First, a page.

By VOA News

Hundreds of Iraqi protesters stormed the perimeter of the U.S. embassy compound in Baghdad’s fortified Green Zone, setting fire to one of its gates with some reportedly entering the building. Most of those involved in the attack appear to belong to pro-Iranian Shi’ite parties, which are upset about a U.S. airstrike on a pro-Iranian Kataeb Hezbollah militia base in the Iraqi border town of al-Qaim, which killed at least 25 people.
 
The mob of angry attackers used crowbars and street signs to smash the steel doors of the U.S. Embassy, after breaching the perimeter of the compound and setting fire to at least one of the security posts.  Iraqi media reported that government security forces did not intervene to stop protesters from breaching either the heavily fortified Green Zone, where the U.S. Embassy is located, or the embassy compound, itself.

The State Department issued a statement saying all U.S. personnel were secure, there was no breach and “there are no plans to evacuate” the embassy. U.S. Ambassador to Iraq Matt Tueller was on personal travel and not in the embassy at the time of the protest.

U.S. Embassy, Baghdad, Iraq

U.S. Defense Secretary Mark Esper announced Tuesday the United States is sending additional forces to support personnel at the embassy.  He did not provide details but news reports said some U.S Marine guards were being deployed.

Secretary of State Mike Pompeo spoke by phone with Iraqi Prime Minister Adel Abdul Mahdi and President Barham Salih to discuss the developments.   

“The secretary made clear the United States will protect and defend its people, who are there to support a sovereign and independent Iraq.  Both Abdul-Mahdi and Salih assured the secretary that they took seriously their responsibility for and would guarantee the safety and security of U.S. personnel and property,” a statement from State Department spokesperson Morgan Ortagus said.

Iran-backed Popular Mobilization Forces gather outside the heavily fortified Green Zone, the seat of Iraq's government and the U.S. embassy, in Baghdad, Iraq, Dec. 31, 2019.
Iran-backed Popular Mobilization Forces gather outside the heavily fortified Green Zone, the seat of Iraq’s government and the U.S. embassy, in Baghdad, Iraq, Dec. 31, 2019.

President Donald Trump put the blame on Iran.

“Iran killed an American contractor, wounding many. We strongly responded, and always will. Now Iran is orchestrating an attack on the U.S. Embassy in Iraq. They will be held fully responsible. In addition, we expect Iraq to use its forces to protect the Embassy, and so notified! Trump tweeted Tuesday.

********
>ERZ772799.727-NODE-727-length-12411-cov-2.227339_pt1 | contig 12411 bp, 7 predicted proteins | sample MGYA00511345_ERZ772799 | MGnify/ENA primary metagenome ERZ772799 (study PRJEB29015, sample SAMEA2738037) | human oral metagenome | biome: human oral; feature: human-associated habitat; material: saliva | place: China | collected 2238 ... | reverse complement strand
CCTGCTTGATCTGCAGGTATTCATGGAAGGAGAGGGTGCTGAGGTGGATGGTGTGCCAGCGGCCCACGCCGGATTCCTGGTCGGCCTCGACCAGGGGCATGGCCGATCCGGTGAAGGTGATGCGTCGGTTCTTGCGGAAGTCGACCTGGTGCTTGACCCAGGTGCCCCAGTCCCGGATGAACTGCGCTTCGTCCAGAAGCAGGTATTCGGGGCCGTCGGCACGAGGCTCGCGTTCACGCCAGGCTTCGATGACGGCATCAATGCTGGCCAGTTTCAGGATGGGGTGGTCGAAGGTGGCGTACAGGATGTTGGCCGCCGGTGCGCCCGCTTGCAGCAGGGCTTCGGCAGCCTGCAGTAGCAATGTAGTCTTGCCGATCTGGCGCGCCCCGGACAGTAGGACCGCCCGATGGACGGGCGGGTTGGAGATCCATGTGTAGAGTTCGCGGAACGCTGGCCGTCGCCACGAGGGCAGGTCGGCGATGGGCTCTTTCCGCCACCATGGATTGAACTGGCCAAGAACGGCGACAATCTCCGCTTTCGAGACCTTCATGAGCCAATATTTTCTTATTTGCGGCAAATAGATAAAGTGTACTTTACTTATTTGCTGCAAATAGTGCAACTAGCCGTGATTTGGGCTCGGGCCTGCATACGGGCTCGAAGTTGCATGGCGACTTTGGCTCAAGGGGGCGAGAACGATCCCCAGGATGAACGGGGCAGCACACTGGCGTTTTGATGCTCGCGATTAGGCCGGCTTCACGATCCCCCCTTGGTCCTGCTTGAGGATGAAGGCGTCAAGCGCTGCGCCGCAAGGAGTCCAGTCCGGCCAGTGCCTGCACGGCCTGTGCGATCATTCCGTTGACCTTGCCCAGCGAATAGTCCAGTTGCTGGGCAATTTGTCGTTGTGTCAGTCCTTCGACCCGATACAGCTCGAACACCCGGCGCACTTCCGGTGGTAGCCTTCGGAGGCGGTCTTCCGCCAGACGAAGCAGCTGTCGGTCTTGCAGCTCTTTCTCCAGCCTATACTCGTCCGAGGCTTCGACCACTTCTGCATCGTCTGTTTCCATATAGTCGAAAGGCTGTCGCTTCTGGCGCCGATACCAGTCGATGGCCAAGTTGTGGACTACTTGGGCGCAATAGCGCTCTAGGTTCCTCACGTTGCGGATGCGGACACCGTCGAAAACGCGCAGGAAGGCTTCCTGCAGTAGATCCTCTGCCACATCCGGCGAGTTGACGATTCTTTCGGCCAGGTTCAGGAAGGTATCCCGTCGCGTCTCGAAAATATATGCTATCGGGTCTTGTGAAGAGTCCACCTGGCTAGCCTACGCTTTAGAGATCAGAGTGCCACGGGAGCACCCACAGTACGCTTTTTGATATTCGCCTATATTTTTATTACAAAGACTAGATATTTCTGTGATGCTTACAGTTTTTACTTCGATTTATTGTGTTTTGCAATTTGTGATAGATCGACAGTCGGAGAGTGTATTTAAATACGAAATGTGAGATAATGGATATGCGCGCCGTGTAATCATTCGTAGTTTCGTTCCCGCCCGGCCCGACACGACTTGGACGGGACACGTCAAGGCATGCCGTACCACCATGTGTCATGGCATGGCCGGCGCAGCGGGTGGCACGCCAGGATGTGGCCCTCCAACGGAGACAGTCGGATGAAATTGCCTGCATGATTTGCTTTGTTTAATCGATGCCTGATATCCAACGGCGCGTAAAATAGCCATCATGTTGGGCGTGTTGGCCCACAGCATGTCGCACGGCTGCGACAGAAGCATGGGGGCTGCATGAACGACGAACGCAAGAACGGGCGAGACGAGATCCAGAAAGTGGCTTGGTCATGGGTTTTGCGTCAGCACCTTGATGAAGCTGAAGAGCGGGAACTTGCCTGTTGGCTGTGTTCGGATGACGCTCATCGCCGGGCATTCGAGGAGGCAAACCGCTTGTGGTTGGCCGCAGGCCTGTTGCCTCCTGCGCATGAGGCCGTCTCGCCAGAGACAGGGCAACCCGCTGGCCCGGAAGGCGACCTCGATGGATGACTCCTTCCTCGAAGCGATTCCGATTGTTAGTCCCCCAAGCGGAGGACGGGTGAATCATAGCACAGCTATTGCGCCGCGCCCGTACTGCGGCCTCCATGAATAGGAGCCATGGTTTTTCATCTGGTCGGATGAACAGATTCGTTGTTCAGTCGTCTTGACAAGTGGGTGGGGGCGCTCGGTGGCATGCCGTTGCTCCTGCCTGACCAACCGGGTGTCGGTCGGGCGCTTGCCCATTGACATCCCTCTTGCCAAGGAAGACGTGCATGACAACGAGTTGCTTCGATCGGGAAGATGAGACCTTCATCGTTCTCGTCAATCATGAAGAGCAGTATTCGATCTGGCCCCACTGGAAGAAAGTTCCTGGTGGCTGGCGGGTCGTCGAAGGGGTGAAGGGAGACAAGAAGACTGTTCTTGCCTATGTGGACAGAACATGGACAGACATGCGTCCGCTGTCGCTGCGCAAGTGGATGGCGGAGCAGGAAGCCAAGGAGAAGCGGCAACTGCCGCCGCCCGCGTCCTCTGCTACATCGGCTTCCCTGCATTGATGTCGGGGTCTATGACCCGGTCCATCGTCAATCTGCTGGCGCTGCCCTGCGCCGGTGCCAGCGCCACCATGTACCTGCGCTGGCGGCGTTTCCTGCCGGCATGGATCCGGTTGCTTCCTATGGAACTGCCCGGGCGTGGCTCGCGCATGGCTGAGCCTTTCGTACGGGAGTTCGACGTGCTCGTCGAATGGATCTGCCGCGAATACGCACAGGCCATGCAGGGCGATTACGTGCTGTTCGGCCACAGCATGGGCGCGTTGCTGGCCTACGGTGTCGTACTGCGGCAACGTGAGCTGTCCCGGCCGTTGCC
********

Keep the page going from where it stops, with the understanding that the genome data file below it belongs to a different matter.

The U.S. airstrikes targeting Kataeb Hezbollah weapons storage facilities and command and control locations across Iraq and eastern Syria killed at least 25 people and injured dozens more.

U.S. officials said Sunday’s strikes – which were condemned by top Iraqi officials — were in response to a rocket attack on an Iraqi military base on December 27 that killed a U.S. defense contractor.  U.S. officials said the evidence left no doubt Kataeb Hezbollah was responsible.

On Monday, Iraq’s prime minister said the U.S. actions were unacceptable and “will have dangerous consequences.”

A statement from the Iraqi government further chastised the United States, describing the strikes as a “flagrant violation” of Iraq’s sovereignty, as well as of the rules governing the “goals and principles” of the U.S.-led coalition in Iraq to fight and defeat the Islamic State terror group.

U.S. officials brushed aside such criticism and instead placed blame on Iraq for allowing Iranian proxies to operate at will inside their country despite 11 such attacks on U.S. and coalition forces in the past two months.

“We have warned the Iraqi government many times, and we’ve shared information with them to try to work with them to try to carry out their responsibility to protect us as their invited guests,” a second senior U.S. official said. “They have not taken the appropriate steps.”

Protesters burn property in front of the U.S. embassy compound, in Baghdad, Iraq, Dec. 31, 2019.
Protesters burn property in front of the U.S. embassy compound, in Baghdad, Iraq, Dec. 31, 2019.

Kataeb Hezbollah, part of the state-sanctioned militias operating in Iraq known as the Popular Mobilization Forces (PMF), has denied responsibility for the Friday attack that killed the U.S. contractor. But it warned a response would be forthcoming.

Iran’s foreign minister Monday also condemned the airstrikes, calling them an “obvious case of terrorism.”

Since May, the United States has sent an additional 14,000 forces to the Middle East, along with air and missile defense systems and additional reconnaissance capabilities, in response to what officials see as a growing threat from Iran and its proxies.

Officials said Monday that despite the build-up, the increased threat has yet to diminish.

U.S. officials also warned they planned to hit Iran with additional economic sanctions in the coming year, saying, “Iran’s economic problems and challenges are going to compound in 2020,” an official said.

Jeff Seldin and Edward Yeranian contributed to this report.